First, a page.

Career as an Obstetrics Nurse

Career as an Obstetrics Nurse

The obstetrics nurses (OB nurses) are those who serve for women during their pregnancy and childbirth. They are popularly known as perinatal nurses and play a crucial role in case of continued growth of civilization. Nursing professionals in the field of obstetrics are the nursing experts who work for the patients who attempting to conceive a child, are currently pregnant, or are recently delivered. They help provide prenatal care and testing, care of patients suffering from pregnancy complications, care during labor and delivery, and post delivery care of patients.

They work closely with the physicians, obstetrician, nurse midwives, and certified nursing assistants (CNAs) and nurse practitioners. They also supervise over patient care technicians or nursing assistants and surgical technologists too.

Obstetrical nurses are able to work in a variety of environments such as medical offices, prenatal clinics, labor & delivery units, antepartum units, postpartum units, operation theaters and also in clinical research facilities. If you are looking forward to work with and for the pregnant women and their newborns post delivery, then this arena of obstetrics nursing is the right one for you to try for.

Job Responsibilities of Obstetrics Nurse

Obstetrics nurses are responsible for assisting doctors in the entire care of pregnant women and in the delivery of babies. They have to work in the labor and delivery departments in hospitals, nursing homes, health clinics or doctors’ offices. They practice nursing as part of a team of caregivers. They need to possess good listening abilities in order to take directions well. Ability to handle critical situations, tension and detailing of every situation are the desired qualities for becoming an OB nurse.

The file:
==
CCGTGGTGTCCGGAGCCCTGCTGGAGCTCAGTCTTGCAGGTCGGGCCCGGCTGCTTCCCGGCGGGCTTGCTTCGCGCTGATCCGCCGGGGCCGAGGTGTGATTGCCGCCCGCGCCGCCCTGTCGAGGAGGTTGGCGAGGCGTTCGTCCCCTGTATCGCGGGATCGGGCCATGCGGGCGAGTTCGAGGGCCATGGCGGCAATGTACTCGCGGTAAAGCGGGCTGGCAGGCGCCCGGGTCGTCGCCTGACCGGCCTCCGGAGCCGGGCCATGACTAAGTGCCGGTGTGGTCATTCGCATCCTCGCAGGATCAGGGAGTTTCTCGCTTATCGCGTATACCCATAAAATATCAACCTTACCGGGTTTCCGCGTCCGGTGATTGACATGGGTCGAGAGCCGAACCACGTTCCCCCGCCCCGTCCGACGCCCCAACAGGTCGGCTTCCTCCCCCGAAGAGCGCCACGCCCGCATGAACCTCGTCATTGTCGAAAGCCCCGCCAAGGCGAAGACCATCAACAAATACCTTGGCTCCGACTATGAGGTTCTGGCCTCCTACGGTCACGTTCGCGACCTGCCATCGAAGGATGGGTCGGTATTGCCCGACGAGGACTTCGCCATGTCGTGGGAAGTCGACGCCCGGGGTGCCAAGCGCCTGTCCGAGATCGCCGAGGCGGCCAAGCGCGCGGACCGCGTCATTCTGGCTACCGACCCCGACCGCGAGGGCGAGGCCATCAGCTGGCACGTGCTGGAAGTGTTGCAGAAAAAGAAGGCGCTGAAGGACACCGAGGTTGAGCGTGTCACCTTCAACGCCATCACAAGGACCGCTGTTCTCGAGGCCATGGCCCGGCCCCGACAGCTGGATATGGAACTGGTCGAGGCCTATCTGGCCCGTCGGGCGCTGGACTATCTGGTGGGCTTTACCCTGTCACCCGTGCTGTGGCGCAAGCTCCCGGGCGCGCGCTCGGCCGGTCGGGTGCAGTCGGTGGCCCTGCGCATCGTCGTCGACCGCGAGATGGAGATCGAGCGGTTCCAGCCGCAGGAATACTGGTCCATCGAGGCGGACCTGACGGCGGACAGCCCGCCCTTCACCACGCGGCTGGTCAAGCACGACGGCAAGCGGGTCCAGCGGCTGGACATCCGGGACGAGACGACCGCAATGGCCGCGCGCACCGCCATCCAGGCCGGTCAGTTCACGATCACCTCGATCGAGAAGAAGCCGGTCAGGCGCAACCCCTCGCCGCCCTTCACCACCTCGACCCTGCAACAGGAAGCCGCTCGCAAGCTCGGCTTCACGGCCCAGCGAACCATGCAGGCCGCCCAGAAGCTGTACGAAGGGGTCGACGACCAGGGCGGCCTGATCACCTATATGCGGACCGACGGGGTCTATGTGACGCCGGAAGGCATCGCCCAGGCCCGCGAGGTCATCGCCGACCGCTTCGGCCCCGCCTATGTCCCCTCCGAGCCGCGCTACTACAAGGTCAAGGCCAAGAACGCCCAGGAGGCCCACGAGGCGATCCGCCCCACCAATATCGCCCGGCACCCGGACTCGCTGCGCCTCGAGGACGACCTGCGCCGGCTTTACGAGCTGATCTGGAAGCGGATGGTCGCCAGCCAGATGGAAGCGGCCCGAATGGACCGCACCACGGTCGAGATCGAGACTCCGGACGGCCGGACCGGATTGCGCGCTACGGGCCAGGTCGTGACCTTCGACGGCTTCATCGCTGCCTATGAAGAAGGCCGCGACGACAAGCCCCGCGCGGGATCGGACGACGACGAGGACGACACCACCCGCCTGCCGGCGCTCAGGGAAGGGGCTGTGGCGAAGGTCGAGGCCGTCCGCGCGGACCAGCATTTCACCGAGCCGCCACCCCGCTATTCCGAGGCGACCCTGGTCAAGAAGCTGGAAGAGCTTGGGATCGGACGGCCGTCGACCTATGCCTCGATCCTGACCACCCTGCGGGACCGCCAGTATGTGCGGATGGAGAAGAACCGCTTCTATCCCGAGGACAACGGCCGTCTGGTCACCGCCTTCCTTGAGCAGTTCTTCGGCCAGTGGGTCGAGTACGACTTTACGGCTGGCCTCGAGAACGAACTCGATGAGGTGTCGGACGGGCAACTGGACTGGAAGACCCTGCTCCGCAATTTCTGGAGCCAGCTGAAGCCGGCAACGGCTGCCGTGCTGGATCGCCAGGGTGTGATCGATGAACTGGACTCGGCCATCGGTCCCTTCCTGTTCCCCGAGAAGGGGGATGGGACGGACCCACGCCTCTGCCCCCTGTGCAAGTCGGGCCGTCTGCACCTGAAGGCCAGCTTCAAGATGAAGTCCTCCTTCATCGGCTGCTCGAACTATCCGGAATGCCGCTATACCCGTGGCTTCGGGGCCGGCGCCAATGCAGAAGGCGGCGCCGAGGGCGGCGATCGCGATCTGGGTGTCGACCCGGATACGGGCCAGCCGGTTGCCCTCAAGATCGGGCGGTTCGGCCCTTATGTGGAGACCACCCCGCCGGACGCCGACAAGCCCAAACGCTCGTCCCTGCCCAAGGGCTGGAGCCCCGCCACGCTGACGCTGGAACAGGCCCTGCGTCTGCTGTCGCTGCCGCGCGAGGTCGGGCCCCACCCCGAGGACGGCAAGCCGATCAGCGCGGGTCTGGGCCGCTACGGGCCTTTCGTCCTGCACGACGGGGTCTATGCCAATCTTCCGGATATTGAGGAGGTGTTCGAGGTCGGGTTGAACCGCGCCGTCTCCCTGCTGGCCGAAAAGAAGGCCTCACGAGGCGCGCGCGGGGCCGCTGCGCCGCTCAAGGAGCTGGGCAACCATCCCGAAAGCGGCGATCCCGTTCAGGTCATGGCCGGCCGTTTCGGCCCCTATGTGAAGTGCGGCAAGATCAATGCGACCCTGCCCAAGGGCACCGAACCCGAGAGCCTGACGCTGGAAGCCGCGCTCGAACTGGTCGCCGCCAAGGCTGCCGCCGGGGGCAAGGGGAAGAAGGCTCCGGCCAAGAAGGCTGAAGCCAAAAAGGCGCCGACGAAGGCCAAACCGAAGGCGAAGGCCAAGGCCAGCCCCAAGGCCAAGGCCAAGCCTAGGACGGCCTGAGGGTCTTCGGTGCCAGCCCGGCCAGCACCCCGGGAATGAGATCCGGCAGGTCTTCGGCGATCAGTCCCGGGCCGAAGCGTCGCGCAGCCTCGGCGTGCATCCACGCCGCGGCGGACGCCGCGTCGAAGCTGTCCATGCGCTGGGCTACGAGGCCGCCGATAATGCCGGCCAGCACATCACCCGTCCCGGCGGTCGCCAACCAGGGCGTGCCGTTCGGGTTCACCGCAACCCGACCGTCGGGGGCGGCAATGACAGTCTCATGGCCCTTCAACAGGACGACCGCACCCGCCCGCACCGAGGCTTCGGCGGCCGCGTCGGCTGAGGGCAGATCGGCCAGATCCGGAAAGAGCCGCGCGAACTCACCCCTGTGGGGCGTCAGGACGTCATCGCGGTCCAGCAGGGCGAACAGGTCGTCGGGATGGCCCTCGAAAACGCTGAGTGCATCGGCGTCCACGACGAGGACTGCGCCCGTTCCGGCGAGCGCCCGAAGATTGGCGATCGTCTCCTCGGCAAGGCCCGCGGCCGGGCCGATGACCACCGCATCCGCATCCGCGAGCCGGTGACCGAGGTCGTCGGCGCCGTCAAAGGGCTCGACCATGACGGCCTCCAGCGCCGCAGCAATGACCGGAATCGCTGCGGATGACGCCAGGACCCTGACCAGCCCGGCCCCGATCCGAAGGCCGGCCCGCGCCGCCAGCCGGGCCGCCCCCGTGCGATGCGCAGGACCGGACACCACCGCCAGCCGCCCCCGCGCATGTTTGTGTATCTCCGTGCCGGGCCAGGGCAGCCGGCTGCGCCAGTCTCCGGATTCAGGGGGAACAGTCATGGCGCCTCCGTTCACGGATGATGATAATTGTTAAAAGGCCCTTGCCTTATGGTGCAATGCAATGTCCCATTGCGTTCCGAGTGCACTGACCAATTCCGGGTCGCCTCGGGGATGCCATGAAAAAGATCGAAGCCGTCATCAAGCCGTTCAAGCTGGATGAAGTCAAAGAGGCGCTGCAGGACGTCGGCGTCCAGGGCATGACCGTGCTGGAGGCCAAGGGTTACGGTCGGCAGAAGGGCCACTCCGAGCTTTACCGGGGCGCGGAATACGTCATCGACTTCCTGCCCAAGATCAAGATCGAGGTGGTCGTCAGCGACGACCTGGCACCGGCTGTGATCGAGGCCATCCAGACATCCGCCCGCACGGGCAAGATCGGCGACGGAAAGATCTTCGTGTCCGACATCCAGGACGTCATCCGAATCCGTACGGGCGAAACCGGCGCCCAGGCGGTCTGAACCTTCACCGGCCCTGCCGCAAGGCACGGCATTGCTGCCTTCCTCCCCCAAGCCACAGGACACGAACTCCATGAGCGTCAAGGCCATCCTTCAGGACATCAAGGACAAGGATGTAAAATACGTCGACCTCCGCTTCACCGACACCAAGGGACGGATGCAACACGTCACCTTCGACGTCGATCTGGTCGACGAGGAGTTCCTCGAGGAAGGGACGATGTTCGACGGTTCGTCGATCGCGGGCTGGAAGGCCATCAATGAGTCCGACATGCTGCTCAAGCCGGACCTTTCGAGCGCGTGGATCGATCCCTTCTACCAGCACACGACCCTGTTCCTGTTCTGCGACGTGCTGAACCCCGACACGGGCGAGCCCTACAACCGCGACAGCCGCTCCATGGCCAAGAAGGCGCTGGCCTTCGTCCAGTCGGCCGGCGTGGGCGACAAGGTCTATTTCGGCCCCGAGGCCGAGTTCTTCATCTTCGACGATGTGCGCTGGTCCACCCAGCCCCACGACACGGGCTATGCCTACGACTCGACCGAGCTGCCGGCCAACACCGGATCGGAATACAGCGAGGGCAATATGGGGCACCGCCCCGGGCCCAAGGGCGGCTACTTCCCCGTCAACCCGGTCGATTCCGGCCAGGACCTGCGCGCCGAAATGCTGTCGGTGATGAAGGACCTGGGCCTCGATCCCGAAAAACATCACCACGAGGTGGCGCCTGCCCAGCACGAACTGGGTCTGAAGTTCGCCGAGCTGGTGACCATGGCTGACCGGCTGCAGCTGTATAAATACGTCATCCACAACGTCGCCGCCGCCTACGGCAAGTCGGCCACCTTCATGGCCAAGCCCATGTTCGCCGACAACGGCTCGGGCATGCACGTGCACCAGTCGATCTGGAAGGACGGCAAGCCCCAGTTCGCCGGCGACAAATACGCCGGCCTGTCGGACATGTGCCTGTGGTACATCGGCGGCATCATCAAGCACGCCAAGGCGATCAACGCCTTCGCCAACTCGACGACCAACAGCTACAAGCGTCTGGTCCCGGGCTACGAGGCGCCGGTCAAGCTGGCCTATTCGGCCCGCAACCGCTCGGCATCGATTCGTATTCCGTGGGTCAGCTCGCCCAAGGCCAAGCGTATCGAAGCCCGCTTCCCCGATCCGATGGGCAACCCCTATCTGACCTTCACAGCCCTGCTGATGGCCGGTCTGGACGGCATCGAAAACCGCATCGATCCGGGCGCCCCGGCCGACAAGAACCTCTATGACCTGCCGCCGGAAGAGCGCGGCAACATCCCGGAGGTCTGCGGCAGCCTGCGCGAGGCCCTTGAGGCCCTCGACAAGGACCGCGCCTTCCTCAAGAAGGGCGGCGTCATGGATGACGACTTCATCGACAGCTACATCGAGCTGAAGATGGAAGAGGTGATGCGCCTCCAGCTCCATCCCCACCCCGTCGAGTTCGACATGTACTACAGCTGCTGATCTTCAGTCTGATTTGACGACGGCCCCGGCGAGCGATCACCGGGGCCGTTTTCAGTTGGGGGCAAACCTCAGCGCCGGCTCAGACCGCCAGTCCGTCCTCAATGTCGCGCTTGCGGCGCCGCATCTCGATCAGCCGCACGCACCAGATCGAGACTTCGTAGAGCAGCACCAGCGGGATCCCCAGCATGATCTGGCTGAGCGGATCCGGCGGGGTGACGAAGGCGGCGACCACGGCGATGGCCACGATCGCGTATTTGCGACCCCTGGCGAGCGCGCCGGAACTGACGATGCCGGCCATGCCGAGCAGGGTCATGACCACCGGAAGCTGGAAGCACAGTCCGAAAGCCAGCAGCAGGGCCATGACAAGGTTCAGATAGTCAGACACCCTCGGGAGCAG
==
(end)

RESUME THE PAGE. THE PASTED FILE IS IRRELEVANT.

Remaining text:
Like all other health care professionals such as CNAs, LPN, etc, a good interpersonal skills and communication ability matter a lot for successful OB nurses. Some of the job duties of obstetrics nurses are delivery room preparation, patients prepping, instrument and equipment sterilization and prepping, providing with immediate care to newborns, etc.

OB nurses come across various exciting experiences, as all the pregnancies do not turn out be perfect ones. Sometimes, there is a critical condition that demands vital attention and action by the OB nurses. Counseling pregnant women about all the health issues and how to be attentive about own problems; and ensuring that the respective patients have understood how to take care during pregnancy as well as after delivering the baby are also the part of responsibilities of obstetrics nurses.

Educating the women about their pregnancy stages and what must be expected at which stage is a vital task of obstetrics nursing professional. Probable signs of complications and potential complications after that must be told to the women so that they would be able to deal with the situation or see a doctor immediately. Recommending a diet plan for prevention of the complications is also an important duty of OB nurses. Many of them develop a special diet chart manager for each of the patients for whom they serve.